- South Africa’s first Olympians
- South Africa’s first Olympic Gold Medal
- South Africa’s most successful Olympic Games
- The Great Bevil Rudd
- Women enter the scene
- The Jennifer Maakal Story
- The Nazi Olympics
- War again
- A Dutch Woman the star
- South African Women stars
- The years before isolation
- The Isolation Years, 1960 - 1992
- South Africa returns to the Modern Olympic Movement, 1992
Women enter the scene
The ninth Modern Olympic Games, Amsterdam 1928
Before the Games in Amsterdam Pierre de Coubertin retired as president of the IOC. His retirement opened the door for women to for the first to participate in track and field events.
South Africa entered a team consisting of 10 athletes, 1 cyclist, 5 swimmers, 6 boxers, 1 wrestler, one rower and one yachtsman. For South Africa this Games was a historical one. All five swimmers were women and the versatile Marjorie Clarke was the first woman to represent South Africa in track and field.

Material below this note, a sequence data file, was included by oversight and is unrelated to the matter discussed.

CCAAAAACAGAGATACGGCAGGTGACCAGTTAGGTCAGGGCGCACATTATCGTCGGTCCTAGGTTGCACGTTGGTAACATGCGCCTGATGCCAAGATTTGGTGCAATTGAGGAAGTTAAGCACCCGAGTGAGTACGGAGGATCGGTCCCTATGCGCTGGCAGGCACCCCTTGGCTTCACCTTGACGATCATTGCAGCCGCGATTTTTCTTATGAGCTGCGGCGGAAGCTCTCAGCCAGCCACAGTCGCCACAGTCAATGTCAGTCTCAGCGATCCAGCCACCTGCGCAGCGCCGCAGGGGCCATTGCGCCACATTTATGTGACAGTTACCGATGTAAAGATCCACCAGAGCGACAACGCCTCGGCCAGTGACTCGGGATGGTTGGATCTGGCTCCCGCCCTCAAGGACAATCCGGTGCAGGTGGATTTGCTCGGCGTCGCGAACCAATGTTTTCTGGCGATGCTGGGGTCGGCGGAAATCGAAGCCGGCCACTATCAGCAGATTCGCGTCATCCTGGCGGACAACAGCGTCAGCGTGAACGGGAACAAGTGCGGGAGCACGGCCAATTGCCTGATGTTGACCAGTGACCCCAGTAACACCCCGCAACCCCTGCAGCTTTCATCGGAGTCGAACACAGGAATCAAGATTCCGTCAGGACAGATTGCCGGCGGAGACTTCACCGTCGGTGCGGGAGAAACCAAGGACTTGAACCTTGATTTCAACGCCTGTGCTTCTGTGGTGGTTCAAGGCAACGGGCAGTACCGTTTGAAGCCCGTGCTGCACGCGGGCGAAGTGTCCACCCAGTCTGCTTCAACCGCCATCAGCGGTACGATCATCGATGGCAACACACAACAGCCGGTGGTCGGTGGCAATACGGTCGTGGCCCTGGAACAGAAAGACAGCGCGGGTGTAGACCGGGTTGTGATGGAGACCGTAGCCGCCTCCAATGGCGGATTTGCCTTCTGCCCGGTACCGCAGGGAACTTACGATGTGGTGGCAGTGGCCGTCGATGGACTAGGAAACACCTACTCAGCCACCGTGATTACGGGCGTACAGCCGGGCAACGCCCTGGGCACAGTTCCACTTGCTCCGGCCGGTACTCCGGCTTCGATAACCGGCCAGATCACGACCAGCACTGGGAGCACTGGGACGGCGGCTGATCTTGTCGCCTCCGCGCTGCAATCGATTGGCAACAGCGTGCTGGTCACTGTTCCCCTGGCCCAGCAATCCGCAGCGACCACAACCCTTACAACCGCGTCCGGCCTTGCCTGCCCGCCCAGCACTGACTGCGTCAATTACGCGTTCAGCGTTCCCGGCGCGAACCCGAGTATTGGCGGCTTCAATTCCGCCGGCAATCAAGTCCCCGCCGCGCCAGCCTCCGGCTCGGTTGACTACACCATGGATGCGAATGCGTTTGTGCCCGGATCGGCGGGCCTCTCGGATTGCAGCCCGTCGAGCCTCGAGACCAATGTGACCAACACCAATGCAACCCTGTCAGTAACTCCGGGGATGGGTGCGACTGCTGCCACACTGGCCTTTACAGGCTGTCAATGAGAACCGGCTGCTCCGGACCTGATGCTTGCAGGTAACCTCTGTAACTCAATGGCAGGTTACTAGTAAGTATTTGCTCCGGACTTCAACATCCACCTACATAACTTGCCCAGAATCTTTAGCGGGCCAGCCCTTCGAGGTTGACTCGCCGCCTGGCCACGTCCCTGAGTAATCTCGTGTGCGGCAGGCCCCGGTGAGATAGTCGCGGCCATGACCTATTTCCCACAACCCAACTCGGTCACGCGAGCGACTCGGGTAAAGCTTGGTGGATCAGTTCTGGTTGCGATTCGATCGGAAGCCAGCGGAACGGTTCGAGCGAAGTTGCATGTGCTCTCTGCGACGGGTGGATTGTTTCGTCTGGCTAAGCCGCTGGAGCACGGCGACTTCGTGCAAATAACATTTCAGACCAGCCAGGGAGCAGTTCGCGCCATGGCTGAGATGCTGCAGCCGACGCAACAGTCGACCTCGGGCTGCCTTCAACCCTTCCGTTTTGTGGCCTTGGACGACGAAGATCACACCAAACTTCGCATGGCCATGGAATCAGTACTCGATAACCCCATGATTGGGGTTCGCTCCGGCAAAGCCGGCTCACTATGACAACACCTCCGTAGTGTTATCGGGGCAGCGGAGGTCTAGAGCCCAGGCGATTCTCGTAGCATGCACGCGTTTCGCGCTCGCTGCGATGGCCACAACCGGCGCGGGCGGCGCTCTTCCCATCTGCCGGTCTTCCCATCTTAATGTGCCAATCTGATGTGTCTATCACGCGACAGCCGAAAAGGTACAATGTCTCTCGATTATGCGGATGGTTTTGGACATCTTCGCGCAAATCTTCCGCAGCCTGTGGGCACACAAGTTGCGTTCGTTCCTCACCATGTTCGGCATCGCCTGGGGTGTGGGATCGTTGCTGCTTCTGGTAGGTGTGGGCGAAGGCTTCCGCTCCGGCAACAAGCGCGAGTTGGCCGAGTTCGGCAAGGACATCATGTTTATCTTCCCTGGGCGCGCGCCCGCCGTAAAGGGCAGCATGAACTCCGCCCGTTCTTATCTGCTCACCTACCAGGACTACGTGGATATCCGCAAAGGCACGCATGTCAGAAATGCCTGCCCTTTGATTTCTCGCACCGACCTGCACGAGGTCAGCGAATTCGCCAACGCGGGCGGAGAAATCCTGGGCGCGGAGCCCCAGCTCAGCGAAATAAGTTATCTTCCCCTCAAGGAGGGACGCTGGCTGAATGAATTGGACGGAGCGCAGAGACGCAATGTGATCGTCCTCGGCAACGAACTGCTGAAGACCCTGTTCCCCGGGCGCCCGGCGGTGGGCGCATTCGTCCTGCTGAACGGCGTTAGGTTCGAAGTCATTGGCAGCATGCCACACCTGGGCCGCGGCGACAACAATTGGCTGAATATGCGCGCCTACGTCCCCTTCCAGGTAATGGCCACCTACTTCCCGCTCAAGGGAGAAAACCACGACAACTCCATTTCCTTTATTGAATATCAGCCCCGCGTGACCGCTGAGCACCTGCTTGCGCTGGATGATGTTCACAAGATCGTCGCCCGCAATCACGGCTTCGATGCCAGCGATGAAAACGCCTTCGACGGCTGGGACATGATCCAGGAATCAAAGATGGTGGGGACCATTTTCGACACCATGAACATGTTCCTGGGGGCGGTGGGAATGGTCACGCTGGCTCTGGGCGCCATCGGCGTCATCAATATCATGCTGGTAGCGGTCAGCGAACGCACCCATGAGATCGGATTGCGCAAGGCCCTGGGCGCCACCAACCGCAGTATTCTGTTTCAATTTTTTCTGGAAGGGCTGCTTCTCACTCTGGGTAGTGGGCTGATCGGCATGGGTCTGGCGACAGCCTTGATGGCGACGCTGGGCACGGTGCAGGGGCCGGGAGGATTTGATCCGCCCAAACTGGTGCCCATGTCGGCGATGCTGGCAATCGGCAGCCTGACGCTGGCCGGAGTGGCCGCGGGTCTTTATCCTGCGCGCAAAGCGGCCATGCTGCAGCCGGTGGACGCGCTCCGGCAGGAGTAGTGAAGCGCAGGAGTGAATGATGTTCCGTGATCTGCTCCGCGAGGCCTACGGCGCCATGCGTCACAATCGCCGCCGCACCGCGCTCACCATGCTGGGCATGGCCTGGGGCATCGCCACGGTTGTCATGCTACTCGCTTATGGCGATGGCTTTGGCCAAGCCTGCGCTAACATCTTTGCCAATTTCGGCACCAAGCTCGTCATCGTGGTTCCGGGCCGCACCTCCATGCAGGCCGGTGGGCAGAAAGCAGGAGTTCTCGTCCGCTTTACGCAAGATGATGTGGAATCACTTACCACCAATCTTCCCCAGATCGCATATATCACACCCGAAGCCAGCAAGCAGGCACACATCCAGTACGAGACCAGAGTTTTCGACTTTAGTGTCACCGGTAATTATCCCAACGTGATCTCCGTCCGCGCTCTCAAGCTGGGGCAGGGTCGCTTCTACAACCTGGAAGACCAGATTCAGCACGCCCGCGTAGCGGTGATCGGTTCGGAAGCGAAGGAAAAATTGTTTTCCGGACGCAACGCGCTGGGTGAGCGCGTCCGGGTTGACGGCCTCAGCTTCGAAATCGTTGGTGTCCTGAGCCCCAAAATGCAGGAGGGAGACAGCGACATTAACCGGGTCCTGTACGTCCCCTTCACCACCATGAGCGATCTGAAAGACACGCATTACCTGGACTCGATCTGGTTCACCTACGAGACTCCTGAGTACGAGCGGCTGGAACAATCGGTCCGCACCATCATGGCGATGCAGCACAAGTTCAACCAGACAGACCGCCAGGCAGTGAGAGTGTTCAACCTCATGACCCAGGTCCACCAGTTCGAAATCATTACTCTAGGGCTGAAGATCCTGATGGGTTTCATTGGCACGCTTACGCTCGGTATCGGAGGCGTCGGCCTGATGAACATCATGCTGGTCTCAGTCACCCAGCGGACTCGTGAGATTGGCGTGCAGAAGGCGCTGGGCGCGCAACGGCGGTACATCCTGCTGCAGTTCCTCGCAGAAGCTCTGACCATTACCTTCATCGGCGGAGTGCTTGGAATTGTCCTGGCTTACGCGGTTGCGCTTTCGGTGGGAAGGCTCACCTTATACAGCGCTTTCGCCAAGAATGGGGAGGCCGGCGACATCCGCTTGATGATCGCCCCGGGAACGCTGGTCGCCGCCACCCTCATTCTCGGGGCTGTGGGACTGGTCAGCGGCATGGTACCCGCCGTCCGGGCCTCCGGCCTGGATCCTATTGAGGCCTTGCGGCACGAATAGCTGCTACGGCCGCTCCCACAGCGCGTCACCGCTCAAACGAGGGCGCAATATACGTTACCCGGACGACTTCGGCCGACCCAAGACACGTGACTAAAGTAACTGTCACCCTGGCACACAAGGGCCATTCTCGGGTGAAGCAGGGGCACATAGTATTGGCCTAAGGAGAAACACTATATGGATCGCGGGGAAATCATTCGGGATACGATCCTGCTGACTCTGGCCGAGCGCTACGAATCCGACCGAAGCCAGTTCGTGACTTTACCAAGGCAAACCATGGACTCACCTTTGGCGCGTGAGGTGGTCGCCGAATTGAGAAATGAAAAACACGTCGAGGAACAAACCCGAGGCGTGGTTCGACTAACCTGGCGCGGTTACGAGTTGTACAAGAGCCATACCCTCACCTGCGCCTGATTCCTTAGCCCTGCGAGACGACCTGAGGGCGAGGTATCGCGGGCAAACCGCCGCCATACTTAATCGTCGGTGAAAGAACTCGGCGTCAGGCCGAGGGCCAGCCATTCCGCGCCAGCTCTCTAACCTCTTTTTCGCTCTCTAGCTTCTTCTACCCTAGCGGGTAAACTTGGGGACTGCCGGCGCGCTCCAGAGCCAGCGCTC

The best performance by a South African at the Games was the Gold Medal won by Sid Atkinson in the 110 metres hurdles.
The attention, though, was focussed on the women. The inclusion of Blanche Nash in the 1920 was regarded as tokenism. This time the women in the team had to perform to proof that they were worthy Olympians.
And it was the swimmers who made South Africa proud. The relay team of Rhoda Rennie, Freddie van der Goes, Mary Bedford and Kathleen Russel won the bronze medal.
Marjorie Clarke was only 19 years old at the Games. She finished a creditable fifth in the high jump. Her moment of glory was at this stage four years in the future.